Bob Sorge serves as the president and CEO of the Madison Community Foundation, which aims to support the community through philanthropy and donations. He’s been with the foundation for 14 years and has been its leader for nine years. He’s worked in the nonprofit sector since graduating from college, working at the Wisconsin Chamber Orchestra before joining the foundation. Through his work, he provides direction for the foundation to support its mission to enhance the common good through philanthropy.
What do you think is the biggest challenge our community faces?
I think it’s divisiveness: politically, socially and morally. Our business is to think about ways to resolve issues in our community, and there are a lot of issues to resolve in our community like affordable housing, equitable income, education, environmental degradation. We don’t have war in our community but we’re experiencing it virtually as it happens in Ukraine. It’s very difficult to get things done when people are so polarized. They don’t work together, they don’t communicate, they don’t trust each other.
It’s really shocking that when you think of all these things at its very core, as a society, we’re struggling with the very essence that constitutes truth and fact and who has them. Those are things that underscore everything else we’re dealing with as a community. If we don’t resolve divisiveness, I don’t know how we solve problems.
What do you wish people in our community understood better?
I think the things that create real change aren’t the grand gestures, but the small, intentional, proactive improvements that we make everyday. There’s a saying that the little things you do matter more than big things you say. I think about that a lot.
One of my favorite books is “Good to Great” [by Jim Collins]. They looked at the Fortune 500 companies 20 years ago and didn’t go in with any preconceived ideas about what would make a company go from good to great, but looked at all the companies that had achieved that and what they had in common. What they found (about companies that went from good to great) was that it wasn’t the big exciting ideas, but the continuous improvement everyday. It would be you hire from within instead of bringing the big star from the outside to come and lead the organization.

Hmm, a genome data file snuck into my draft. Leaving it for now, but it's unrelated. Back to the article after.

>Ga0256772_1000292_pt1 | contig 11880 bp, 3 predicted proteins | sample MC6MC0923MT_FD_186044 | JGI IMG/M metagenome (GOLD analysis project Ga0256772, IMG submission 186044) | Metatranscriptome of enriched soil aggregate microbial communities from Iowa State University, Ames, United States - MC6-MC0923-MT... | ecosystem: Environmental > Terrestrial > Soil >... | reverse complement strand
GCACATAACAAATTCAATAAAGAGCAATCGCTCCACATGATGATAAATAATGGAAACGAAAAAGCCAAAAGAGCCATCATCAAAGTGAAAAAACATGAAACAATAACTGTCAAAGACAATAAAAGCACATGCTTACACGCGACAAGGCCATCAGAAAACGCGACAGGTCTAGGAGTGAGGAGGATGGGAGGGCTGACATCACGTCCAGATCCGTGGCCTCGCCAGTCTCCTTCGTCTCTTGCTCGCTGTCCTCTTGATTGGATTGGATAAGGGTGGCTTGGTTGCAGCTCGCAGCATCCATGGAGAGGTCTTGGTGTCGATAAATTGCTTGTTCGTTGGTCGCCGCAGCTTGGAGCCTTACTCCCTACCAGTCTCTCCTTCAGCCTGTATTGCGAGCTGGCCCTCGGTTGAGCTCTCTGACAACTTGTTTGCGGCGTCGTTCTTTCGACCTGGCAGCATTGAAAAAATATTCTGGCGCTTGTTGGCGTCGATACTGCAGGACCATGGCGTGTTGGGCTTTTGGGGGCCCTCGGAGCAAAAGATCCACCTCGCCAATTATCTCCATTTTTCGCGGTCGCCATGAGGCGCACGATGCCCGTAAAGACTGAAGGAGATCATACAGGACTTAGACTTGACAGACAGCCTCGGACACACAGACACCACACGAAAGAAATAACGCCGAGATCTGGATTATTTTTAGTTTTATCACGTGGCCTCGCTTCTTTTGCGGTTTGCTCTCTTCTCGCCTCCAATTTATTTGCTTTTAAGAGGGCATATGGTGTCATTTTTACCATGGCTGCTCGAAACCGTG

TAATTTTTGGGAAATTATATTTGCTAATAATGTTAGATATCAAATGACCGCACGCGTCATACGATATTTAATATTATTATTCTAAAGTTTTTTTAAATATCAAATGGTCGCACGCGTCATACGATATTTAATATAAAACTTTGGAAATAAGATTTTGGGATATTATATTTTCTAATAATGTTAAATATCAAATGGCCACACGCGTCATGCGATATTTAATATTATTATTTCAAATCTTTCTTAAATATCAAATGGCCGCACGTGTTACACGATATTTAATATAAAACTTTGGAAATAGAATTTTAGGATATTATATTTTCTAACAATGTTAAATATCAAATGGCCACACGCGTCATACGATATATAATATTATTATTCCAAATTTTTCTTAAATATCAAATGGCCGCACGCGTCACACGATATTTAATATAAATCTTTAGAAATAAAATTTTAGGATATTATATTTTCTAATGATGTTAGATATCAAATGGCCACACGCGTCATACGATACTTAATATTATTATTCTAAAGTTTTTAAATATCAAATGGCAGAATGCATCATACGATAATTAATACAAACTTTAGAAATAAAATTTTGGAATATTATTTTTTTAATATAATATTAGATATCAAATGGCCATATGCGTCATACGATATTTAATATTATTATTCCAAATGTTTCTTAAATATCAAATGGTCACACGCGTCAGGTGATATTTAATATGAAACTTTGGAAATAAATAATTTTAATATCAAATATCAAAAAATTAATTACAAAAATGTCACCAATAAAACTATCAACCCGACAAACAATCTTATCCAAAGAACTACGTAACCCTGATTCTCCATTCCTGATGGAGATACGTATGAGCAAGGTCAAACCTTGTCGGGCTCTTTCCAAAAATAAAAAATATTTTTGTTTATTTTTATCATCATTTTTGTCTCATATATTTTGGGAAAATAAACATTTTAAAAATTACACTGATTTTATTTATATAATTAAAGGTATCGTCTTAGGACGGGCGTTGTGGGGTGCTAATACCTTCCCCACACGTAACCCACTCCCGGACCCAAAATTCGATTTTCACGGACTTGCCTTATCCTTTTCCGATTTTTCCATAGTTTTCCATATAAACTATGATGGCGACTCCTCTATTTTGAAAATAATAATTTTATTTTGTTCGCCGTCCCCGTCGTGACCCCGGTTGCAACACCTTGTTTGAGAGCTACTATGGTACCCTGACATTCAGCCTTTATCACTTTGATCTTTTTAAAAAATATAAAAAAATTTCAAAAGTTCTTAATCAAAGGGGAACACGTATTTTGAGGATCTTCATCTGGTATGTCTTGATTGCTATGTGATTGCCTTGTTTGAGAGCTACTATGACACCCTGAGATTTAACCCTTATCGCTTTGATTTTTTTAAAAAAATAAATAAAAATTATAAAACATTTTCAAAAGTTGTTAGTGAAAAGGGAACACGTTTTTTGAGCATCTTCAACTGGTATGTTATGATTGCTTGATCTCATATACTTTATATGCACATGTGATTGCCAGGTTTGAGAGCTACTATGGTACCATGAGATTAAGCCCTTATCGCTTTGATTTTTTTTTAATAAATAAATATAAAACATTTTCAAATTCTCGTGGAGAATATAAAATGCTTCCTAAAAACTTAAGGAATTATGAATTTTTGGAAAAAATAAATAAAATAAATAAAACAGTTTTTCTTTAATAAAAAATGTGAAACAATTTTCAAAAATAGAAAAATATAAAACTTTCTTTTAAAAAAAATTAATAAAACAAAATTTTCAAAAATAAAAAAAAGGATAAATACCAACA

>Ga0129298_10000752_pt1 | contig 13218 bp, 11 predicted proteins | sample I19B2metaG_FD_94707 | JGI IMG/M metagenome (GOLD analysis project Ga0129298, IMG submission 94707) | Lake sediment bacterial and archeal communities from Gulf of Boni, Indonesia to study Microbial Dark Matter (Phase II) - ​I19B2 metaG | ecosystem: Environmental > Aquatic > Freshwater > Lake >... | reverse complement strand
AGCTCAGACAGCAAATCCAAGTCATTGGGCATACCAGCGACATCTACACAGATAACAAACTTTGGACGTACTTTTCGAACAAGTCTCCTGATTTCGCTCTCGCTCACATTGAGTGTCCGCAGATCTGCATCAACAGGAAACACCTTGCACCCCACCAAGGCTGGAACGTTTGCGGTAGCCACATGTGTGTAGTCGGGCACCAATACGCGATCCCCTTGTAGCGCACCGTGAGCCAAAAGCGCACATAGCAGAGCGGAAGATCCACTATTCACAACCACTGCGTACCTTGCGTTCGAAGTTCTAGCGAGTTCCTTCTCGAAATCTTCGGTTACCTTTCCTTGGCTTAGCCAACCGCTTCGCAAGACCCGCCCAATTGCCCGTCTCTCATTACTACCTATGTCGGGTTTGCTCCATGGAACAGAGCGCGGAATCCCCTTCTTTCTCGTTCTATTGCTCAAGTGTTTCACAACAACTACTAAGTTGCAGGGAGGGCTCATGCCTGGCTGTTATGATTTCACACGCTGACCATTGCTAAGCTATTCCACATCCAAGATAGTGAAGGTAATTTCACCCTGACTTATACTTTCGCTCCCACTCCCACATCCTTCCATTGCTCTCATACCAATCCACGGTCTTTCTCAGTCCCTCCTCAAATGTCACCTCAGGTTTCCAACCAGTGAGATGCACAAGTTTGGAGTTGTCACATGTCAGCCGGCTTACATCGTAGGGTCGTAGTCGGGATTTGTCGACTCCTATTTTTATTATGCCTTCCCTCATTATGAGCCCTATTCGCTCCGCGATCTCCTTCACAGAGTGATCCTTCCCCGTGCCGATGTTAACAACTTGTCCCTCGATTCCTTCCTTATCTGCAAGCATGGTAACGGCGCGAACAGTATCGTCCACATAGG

I often think when people are thinking about how to resolve an issue in our community they try to approach it with grand gestures like starting a new nonprofit. A lot of times what it needs is focused, proactive, intentional effort everyday.
What is one change you would make if you could that would make life better for people in our community?
Everything comes back to a living wage for me. We as an institution have our focus areas and workforce development has not traditionally been one of them. When I think about all the things that are facing our society, a living wage — not just a minimum wage – would resolve so many things. When we talk about how we want to reduce homelessness, we talk about ways to provide shelters to people who are homeless and things like building affordable housing.
When you’re paying people enough we can reduce hunger, we can improve educational outcomes for kids. One of the things we know is that poor people are the most transient in our community and they often have children. What happens is they lose their housing in one part of the city and they move to another part of the city. They put their kids in school and those kids are exposed to a new social environment, new teachers and often a different curriculum. They fall behind because they don’t have the stability that housing provides.
We know it provides equity because poverty disproportionately affects marginalized populations. We know it improves health because if you don’t have the money to buy food, you don’t buy healthy food. A living wage helps approach, if not resolve, a vast majority of these issues.
What in our community gives you hope?
I believe there are more white people committed to ending racism than ever before. I think racism is at the heart of a lot of evil. I can say that’s how I feel, and other people may feel differently, but then I look back and say why do I believe this? Rev. Alex Gee’s article Justified Anger [outlining how systems of racism and oppression operate in Madison] was published nine years ago. The movement hasn’t dwindled since then; it’s grown. I think there’s more understanding of the insidious nature of racism, and I think there is more understanding of what systemic racism means. Cell phones have made it impossible to deny horrific events, which is something we didn’t have 50 years ago. When people are confronted with the facts, you have to deal with them. We know change is happening because people who oppose it are getting louder, and that often indicates there’s real change happening.